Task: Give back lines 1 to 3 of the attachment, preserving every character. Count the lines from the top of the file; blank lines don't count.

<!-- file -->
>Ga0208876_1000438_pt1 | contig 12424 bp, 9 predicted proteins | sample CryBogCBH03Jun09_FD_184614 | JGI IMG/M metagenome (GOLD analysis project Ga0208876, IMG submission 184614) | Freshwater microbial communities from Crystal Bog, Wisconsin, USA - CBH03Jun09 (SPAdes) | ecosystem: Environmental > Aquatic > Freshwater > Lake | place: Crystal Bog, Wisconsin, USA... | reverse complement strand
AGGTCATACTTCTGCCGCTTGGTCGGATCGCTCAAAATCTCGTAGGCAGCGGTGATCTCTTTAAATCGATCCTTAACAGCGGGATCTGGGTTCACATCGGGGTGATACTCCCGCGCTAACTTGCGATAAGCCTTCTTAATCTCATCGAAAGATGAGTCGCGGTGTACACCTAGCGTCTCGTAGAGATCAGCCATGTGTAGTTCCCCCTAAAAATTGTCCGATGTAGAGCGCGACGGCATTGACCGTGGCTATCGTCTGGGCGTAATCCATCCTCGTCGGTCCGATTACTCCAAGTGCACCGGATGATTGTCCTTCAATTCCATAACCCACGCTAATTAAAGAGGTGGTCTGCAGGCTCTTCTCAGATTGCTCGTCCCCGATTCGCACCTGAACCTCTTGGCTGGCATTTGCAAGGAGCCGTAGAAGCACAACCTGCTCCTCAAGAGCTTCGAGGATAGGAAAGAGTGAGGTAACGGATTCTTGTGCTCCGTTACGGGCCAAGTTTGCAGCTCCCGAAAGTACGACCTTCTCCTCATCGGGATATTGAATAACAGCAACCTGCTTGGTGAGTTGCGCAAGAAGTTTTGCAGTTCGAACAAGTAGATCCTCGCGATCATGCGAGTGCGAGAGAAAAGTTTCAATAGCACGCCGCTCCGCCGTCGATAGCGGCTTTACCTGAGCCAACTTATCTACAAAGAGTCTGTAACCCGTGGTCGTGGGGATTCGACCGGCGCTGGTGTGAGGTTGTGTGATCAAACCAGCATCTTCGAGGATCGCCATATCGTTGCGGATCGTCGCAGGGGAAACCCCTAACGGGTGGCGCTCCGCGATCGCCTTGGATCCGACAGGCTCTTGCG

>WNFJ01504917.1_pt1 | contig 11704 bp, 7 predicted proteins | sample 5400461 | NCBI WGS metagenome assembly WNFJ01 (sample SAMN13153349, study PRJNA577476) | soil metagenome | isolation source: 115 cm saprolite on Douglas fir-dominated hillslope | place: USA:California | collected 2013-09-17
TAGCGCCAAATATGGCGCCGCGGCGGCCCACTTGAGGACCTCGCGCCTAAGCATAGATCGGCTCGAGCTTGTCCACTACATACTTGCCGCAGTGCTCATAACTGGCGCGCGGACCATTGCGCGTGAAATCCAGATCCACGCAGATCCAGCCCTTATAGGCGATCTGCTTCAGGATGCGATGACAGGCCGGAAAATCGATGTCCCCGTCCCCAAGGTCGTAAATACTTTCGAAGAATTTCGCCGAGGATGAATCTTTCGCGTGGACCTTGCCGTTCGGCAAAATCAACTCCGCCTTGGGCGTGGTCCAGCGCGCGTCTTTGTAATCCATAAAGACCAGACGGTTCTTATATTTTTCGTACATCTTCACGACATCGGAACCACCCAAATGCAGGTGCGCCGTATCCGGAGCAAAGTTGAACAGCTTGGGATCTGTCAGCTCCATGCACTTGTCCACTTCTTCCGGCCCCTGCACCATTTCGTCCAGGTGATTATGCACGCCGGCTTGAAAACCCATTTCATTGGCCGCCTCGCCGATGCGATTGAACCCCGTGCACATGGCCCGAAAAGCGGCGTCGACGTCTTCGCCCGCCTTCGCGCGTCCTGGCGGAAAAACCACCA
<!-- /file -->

>Ga0208876_1000438_pt1 | contig 12424 bp, 9 predicted proteins | sample CryBogCBH03Jun09_FD_184614 | JGI IMG/M metagenome (GOLD analysis project Ga0208876, IMG submission 184614) | Freshwater microbial communities from Crystal Bog, Wisconsin, USA - CBH03Jun09 (SPAdes) | ecosystem: Environmental > Aquatic > Freshwater > Lake | place: Crystal Bog, Wisconsin, USA... | reverse complement strand
AGGTCATACTTCTGCCGCTTGGTCGGATCGCTCAAAATCTCGTAGGCAGCGGTGATCTCTTTAAATCGATCCTTAACAGCGGGATCTGGGTTCACATCGGGGTGATACTCCCGCGCTAACTTGCGATAAGCCTTCTTAATCTCATCGAAAGATGAGTCGCGGTGTACACCTAGCGTCTCGTAGAGATCAGCCATGTGTAGTTCCCCCTAAAAATTGTCCGATGTAGAGCGCGACGGCATTGACCGTGGCTATCGTCTGGGCGTAATCCATCCTCGTCGGTCCGATTACTCCAAGTGCACCGGATGATTGTCCTTCAATTCCATAACCCACGCTAATTAAAGAGGTGGTCTGCAGGCTCTTCTCAGATTGCTCGTCCCCGATTCGCACCTGAACCTCTTGGCTGGCATTTGCAAGGAGCCGTAGAAGCACAACCTGCTCCTCAAGAGCTTCGAGGATAGGAAAGAGTGAGGTAACGGATTCTTGTGCTCCGTTACGGGCCAAGTTTGCAGCTCCCGAAAGTACGACCTTCTCCTCATCGGGATATTGAATAACAGCAACCTGCTTGGTGAGTTGCGCAAGAAGTTTTGCAGTTCGAACAAGTAGATCCTCGCGATCATGCGAGTGCGAGAGAAAAGTTTCAATAGCACGCCGCTCCGCCGTCGATAGCGGCTTTACCTGAGCCAACTTATCTACAAAGAGTCTGTAACCCGTGGTCGTGGGGATTCGACCGGCGCTGGTGTGAGGTTGTGTGATCAAACCAGCATCTTCGAGGATCGCCATATCGTTGCGGATCGTCGCAGGGGAAACCCCTAACGGGTGGCGCTCCGCGATCGCCTTGGATCCGACAGGCTCTTGCG

>WNFJ01504917.1_pt1 | contig 11704 bp, 7 predicted proteins | sample 5400461 | NCBI WGS metagenome assembly WNFJ01 (sample SAMN13153349, study PRJNA577476) | soil metagenome | isolation source: 115 cm saprolite on Douglas fir-dominated hillslope | place: USA:California | collected 2013-09-17